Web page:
9. Derby Motors from has filed an application for the return/rejection of the plaint on the
grounds that an infringement suit against a Registered proprietor of a trademark is not
maintainable and that the Hon’ble High Court of Delhi lacks the jurisdictional to entertain the
suit.

10. Marc Inc. also filed a suit in the High Court of Delhi (being suit No. 3456 of 2018)
against YoogleSearch. Inc for the trademark infringement. In the said suit, Marc Inc. has filed
an application being I.A. No. 1244 of 2018) praying that YSearch Inc. be restrained from
displaying derby Motor’s Sponsored Links on the use of the trademark ZERC and Ziron.

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ISSUES RAISED

-Issue I-

Whether the High Court of Delhi has jurisdiction to try the present petitions?

-Issue II-

Whether Derby Motors is liable for infringing and passing off trademark of Marc Inc.?

-Issue III-

Whether YoogleSearch is liable for infringing the trademark of Marc. Inc.?

-Issue IV-

Whether interim injunction can be granted by this Court?

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SUMMARY OF ARGUMENTS

I. The High Court of Delhi does not has jurisdiction to try the present petitions

1. It is respectfully submitted on behalf of DM and YS that the Hon’ble High Court does
not have jurisdiction to try the present petitions since the petitioner has already filed
rectification proceedings before the Intellectual Property Appellate Board before instituting
the present suit before this Hon’ble Court and section 10 of the CPC and section 124 of the
Trade Mark Act, 1999 bars this court to now take cognizance of the petitioners filed by the
petitioner.

II. Derby Motors is not liable for infringing and passing off trademark of Marc Inc..

2. It is most respectfully submitted that Debry Motors has not infringed the trademark of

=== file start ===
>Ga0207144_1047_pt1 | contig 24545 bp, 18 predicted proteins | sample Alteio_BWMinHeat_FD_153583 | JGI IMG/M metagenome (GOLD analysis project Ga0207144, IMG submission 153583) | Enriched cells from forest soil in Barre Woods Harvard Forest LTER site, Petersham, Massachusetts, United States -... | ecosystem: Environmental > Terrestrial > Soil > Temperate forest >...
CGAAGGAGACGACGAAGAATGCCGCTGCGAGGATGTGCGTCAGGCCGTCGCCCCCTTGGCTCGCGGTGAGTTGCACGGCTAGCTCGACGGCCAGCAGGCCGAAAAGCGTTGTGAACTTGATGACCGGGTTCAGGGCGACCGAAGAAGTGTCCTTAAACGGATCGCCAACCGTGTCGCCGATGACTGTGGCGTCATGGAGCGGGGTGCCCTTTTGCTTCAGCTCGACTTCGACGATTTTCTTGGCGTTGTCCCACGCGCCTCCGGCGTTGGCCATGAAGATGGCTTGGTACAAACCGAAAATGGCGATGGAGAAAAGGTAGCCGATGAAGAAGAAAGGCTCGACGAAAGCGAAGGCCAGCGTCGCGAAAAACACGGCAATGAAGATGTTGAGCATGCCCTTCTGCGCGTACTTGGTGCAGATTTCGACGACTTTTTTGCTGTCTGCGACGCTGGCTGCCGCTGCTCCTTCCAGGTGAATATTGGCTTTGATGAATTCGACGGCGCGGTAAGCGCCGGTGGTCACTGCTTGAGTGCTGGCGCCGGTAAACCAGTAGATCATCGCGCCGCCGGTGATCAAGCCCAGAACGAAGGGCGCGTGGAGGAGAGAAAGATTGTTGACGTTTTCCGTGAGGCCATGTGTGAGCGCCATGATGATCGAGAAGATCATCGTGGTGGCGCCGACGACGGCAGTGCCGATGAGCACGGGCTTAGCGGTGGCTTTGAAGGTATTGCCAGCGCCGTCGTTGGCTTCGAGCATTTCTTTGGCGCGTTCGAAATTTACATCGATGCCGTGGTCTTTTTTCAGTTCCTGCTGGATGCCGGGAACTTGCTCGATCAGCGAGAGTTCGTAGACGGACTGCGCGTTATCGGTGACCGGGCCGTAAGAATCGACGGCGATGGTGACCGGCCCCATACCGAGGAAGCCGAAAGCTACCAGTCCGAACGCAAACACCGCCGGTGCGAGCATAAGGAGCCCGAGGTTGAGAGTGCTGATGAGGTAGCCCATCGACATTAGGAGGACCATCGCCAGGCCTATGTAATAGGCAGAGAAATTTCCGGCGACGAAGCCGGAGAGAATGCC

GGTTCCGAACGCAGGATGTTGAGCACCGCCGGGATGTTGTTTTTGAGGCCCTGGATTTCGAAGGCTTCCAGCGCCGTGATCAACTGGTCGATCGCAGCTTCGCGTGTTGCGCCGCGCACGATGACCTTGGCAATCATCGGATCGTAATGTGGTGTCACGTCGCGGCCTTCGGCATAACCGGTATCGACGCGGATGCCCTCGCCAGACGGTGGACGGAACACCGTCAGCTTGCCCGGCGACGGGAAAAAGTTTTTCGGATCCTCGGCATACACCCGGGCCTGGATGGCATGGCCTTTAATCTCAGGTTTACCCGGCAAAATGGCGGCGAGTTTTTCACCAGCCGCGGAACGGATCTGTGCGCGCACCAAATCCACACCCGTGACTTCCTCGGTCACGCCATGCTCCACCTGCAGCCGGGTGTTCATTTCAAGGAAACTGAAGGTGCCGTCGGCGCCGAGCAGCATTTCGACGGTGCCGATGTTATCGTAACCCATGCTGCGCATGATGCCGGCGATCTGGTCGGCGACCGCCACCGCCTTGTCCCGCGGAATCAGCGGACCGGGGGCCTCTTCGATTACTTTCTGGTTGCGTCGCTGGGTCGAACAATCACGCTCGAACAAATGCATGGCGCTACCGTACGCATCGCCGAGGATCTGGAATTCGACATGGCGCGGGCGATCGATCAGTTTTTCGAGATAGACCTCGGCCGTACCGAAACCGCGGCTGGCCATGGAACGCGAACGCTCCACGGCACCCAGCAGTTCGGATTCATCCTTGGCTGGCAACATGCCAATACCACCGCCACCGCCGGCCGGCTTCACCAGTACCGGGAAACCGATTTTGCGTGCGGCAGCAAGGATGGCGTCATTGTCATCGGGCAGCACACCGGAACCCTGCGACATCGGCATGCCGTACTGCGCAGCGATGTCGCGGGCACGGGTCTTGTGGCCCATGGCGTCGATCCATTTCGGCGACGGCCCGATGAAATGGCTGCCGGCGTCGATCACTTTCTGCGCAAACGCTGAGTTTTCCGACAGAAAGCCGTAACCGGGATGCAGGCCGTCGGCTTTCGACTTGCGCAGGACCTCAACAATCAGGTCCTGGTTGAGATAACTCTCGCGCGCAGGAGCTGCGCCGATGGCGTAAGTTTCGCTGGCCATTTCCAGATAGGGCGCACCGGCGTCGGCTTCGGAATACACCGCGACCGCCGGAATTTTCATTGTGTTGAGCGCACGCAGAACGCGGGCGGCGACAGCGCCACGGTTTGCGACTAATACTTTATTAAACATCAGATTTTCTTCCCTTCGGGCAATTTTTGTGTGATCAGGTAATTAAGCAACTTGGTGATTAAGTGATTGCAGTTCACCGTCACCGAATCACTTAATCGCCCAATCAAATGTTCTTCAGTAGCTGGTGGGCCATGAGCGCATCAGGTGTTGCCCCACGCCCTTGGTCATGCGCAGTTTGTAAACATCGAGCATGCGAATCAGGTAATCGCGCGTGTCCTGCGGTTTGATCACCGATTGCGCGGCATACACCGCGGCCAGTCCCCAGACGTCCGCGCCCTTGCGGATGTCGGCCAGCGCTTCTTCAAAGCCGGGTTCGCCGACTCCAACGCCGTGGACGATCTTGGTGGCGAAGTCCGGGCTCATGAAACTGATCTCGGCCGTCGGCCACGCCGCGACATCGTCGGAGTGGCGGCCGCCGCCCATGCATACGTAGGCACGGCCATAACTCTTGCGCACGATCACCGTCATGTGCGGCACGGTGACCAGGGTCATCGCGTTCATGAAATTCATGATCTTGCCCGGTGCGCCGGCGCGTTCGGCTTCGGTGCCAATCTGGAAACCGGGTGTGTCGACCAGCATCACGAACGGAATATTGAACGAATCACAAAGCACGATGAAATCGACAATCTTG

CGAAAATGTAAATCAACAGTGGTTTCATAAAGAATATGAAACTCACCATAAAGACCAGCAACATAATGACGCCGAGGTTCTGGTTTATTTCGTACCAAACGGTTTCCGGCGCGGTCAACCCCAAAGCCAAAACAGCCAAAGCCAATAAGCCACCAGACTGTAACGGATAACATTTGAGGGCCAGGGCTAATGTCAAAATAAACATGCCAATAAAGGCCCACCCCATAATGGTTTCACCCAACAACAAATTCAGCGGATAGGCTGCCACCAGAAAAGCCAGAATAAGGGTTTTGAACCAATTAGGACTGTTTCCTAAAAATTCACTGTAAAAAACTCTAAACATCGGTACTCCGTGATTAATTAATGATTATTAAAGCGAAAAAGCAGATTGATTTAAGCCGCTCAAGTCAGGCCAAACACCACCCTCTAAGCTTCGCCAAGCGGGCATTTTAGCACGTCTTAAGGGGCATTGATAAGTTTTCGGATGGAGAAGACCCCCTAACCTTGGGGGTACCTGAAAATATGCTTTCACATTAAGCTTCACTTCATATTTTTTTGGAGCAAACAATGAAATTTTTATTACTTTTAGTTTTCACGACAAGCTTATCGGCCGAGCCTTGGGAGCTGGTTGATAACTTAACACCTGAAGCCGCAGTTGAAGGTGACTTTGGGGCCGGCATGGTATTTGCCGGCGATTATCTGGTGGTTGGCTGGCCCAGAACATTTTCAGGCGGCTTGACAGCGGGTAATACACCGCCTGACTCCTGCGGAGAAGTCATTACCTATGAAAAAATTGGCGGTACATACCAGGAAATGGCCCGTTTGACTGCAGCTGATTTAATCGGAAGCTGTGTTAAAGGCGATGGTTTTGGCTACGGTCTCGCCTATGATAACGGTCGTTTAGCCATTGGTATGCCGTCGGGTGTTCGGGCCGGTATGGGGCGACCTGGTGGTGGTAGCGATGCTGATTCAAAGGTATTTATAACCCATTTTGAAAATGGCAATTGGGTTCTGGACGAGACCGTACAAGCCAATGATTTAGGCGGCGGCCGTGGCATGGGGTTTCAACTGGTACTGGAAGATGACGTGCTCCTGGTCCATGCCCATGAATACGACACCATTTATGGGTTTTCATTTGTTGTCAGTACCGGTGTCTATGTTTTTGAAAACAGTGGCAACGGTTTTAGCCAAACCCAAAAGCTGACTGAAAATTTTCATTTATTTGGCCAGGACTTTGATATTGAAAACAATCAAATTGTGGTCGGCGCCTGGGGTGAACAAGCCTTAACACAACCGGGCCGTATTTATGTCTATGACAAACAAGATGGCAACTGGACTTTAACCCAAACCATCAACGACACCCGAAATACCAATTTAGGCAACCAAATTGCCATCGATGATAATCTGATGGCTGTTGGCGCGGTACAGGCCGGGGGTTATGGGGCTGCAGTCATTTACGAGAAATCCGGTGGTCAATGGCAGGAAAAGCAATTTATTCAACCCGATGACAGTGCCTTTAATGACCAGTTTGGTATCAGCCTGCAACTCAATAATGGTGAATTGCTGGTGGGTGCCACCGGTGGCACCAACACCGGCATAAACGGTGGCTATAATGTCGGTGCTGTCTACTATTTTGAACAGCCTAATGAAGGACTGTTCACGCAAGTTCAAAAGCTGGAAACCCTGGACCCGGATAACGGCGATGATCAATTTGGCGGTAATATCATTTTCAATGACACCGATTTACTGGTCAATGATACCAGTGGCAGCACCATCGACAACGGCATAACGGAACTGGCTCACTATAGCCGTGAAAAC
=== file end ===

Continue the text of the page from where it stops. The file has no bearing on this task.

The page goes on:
Marc. Inc. since both of them are registered proprietors of the impugned trademark ‘ZERC’
and section 28(3) of the Trade Mark Act, 1999 provides that use of trademark one of the two
registered proprietors does not amount to infringement.

3. Further, the use of the impugned trademark does not amount to passing off as there
has been no misrepresentation by the DM and the use of the trademark is to earn benefits out
of its (DM’s) own goodwill and reputation.

III. Yooglesearch is not liable for infringing the trademark of Marc. Inc.

4. It is most respectfully submitted that the purpose of allowing the use of the impugned
trademark as Adterms by DM does not detrimentally affect the distinctive character of the
petitioner’s trademark or affect its reputation negatively. Instead, the use of Adterms under
the Redlinks services allows YS to provide its services free of cost to the public at large
which is covered by “honest practices in industrial or commercial matters” defence under
section 30 of the TMA.
5. Further, YS is protected from liability of any alleged trademark infringement under
section 79 of the ITA since first, it has not itself infringed any trademark and second, it
provides a mechanism for redressal of any complaint for trademark infringement.

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IV. The application for interim injunction cannot be granted in the facts and